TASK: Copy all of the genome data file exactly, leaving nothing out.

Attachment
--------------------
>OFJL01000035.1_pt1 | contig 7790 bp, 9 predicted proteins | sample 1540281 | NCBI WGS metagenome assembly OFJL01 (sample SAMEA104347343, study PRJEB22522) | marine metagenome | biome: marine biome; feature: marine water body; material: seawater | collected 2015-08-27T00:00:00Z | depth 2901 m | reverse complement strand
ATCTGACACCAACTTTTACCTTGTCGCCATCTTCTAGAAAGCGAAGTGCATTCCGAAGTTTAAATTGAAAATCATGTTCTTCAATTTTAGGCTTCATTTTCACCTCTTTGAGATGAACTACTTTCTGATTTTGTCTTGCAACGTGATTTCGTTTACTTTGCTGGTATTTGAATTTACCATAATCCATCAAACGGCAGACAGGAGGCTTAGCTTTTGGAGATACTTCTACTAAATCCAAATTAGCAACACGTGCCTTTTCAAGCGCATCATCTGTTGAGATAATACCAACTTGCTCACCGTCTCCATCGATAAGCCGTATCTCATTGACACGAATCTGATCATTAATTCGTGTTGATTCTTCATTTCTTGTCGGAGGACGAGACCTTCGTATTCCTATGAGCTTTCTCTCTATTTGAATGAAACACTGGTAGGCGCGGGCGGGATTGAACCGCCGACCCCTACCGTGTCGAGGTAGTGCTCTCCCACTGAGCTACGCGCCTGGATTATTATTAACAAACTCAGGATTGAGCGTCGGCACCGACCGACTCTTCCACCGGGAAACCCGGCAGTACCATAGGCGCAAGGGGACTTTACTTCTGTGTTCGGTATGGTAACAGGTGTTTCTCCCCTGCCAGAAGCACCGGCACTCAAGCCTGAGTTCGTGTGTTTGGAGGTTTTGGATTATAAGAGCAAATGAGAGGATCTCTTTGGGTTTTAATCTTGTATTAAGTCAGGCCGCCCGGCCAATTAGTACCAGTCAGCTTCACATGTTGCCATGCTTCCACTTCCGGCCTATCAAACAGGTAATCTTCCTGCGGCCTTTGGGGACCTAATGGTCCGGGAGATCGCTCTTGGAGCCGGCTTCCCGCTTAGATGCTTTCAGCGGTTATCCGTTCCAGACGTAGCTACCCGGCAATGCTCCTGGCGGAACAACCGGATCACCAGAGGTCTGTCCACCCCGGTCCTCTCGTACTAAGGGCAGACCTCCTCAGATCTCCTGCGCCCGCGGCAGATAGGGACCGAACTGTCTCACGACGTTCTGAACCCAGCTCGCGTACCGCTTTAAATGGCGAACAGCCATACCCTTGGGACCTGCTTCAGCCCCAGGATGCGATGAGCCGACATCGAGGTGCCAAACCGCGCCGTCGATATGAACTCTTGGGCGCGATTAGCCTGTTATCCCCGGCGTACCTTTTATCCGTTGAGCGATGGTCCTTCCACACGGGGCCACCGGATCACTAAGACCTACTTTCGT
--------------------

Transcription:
>OFJL01000035.1_pt1 | contig 7790 bp, 9 predicted proteins | sample 1540281 | NCBI WGS metagenome assembly OFJL01 (sample SAMEA104347343, study PRJEB22522) | marine metagenome | biome: marine biome; feature: marine water body; material: seawater | collected 2015-08-27T00:00:00Z | depth 2901 m | reverse complement strand
ATCTGACACCAACTTTTACCTTGTCGCCATCTTCTAGAAAGCGAAGTGCATTCCGAAGTTTAAATTGAAAATCATGTTCTTCAATTTTAGGCTTCATTTTCACCTCTTTGAGATGAACTACTTTCTGATTTTGTCTTGCAACGTGATTTCGTTTACTTTGCTGGTATTTGAATTTACCATAATCCATCAAACGGCAGACAGGAGGCTTAGCTTTTGGAGATACTTCTACTAAATCCAAATTAGCAACACGTGCCTTTTCAAGCGCATCATCTGTTGAGATAATACCAACTTGCTCACCGTCTCCATCGATAAGCCGTATCTCATTGACACGAATCTGATCATTAATTCGTGTTGATTCTTCATTTCTTGTCGGAGGACGAGACCTTCGTATTCCTATGAGCTTTCTCTCTATTTGAATGAAACACTGGTAGGCGCGGGCGGGATTGAACCGCCGACCCCTACCGTGTCGAGGTAGTGCTCTCCCACTGAGCTACGCGCCTGGATTATTATTAACAAACTCAGGATTGAGCGTCGGCACCGACCGACTCTTCCACCGGGAAACCCGGCAGTACCATAGGCGCAAGGGGACTTTACTTCTGTGTTCGGTATGGTAACAGGTGTTTCTCCCCTGCCAGAAGCACCGGCACTCAAGCCTGAGTTCGTGTGTTTGGAGGTTTTGGATTATAAGAGCAAATGAGAGGATCTCTTTGGGTTTTAATCTTGTATTAAGTCAGGCCGCCCGGCCAATTAGTACCAGTCAGCTTCACATGTTGCCATGCTTCCACTTCCGGCCTATCAAACAGGTAATCTTCCTGCGGCCTTTGGGGACCTAATGGTCCGGGAGATCGCTCTTGGAGCCGGCTTCCCGCTTAGATGCTTTCAGCGGTTATCCGTTCCAGACGTAGCTACCCGGCAATGCTCCTGGCGGAACAACCGGATCACCAGAGGTCTGTCCACCCCGGTCCTCTCGTACTAAGGGCAGACCTCCTCAGATCTCCTGCGCCCGCGGCAGATAGGGACCGAACTGTCTCACGACGTTCTGAACCCAGCTCGCGTACCGCTTTAAATGGCGAACAGCCATACCCTTGGGACCTGCTTCAGCCCCAGGATGCGATGAGCCGACATCGAGGTGCCAAACCGCGCCGTCGATATGAACTCTTGGGCGCGATTAGCCTGTTATCCCCGGCGTACCTTTTATCCGTTGAGCGATGGTCCTTCCACACGGGGCCACCGGATCACTAAGACCTACTTTCGT